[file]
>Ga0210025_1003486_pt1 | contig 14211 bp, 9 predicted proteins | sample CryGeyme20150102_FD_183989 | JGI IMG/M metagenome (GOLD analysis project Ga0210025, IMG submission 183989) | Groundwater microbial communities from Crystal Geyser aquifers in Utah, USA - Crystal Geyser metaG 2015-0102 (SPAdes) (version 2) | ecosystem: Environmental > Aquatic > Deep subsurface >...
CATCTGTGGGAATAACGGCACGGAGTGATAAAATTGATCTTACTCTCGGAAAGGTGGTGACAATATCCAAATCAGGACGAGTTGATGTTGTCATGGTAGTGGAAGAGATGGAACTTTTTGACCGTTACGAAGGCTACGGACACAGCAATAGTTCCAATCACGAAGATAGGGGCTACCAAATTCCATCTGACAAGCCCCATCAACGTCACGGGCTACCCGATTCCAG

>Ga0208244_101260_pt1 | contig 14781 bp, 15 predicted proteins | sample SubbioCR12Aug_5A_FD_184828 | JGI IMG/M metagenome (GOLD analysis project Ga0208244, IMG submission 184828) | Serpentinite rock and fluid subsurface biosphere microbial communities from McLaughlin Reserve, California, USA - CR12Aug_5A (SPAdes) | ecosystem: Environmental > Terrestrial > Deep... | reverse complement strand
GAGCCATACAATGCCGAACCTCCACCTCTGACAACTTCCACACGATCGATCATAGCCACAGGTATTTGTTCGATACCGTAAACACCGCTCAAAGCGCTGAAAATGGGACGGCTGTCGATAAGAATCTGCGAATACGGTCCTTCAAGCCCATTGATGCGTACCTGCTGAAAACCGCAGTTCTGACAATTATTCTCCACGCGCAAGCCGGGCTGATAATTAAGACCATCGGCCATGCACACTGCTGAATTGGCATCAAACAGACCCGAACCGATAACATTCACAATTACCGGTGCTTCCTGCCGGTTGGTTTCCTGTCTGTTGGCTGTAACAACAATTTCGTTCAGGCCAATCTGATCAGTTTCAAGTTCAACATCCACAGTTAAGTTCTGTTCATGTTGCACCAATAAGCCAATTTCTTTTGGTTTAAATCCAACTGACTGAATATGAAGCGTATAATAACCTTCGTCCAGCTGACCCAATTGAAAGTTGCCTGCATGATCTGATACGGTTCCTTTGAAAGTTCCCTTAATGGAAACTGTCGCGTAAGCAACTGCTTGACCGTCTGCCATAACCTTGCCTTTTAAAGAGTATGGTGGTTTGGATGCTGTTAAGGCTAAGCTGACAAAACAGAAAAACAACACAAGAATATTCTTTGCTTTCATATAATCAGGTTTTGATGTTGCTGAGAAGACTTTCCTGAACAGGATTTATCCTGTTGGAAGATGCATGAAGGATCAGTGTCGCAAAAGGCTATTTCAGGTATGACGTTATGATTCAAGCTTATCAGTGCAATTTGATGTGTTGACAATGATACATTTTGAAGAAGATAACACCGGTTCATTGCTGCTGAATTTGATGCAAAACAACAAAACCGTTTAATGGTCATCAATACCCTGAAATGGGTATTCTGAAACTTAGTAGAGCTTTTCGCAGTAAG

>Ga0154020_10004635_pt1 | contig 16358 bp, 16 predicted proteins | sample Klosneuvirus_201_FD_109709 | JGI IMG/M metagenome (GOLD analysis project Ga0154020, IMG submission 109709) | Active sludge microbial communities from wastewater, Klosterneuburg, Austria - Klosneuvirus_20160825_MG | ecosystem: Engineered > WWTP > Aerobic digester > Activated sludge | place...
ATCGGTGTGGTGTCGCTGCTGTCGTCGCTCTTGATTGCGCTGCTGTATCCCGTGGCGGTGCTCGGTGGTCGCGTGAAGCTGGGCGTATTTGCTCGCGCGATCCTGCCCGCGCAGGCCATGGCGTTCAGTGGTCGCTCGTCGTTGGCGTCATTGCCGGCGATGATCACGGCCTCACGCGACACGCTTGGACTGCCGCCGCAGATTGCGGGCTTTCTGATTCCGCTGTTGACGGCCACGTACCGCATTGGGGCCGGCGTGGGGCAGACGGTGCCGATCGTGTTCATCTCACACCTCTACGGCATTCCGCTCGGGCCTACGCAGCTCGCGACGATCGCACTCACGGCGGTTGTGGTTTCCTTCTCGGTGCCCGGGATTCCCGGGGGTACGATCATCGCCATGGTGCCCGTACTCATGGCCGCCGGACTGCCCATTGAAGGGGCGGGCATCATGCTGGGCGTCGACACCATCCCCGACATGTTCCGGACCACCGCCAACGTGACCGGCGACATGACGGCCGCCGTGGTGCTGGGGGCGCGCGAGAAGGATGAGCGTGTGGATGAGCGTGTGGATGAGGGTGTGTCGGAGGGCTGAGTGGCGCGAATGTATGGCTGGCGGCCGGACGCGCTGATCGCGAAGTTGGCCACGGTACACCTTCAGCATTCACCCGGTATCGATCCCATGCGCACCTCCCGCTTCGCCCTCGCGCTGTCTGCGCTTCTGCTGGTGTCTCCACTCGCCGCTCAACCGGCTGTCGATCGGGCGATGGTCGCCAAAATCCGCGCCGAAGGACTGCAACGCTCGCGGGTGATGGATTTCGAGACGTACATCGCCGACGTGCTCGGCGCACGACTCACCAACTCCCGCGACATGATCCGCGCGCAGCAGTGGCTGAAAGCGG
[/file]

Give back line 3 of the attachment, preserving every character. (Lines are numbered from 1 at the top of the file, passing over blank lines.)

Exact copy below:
>Ga0208244_101260_pt1 | contig 14781 bp, 15 predicted proteins | sample SubbioCR12Aug_5A_FD_184828 | JGI IMG/M metagenome (GOLD analysis project Ga0208244, IMG submission 184828) | Serpentinite rock and fluid subsurface biosphere microbial communities from McLaughlin Reserve, California, USA - CR12Aug_5A (SPAdes) | ecosystem: Environmental > Terrestrial > Deep... | reverse complement strand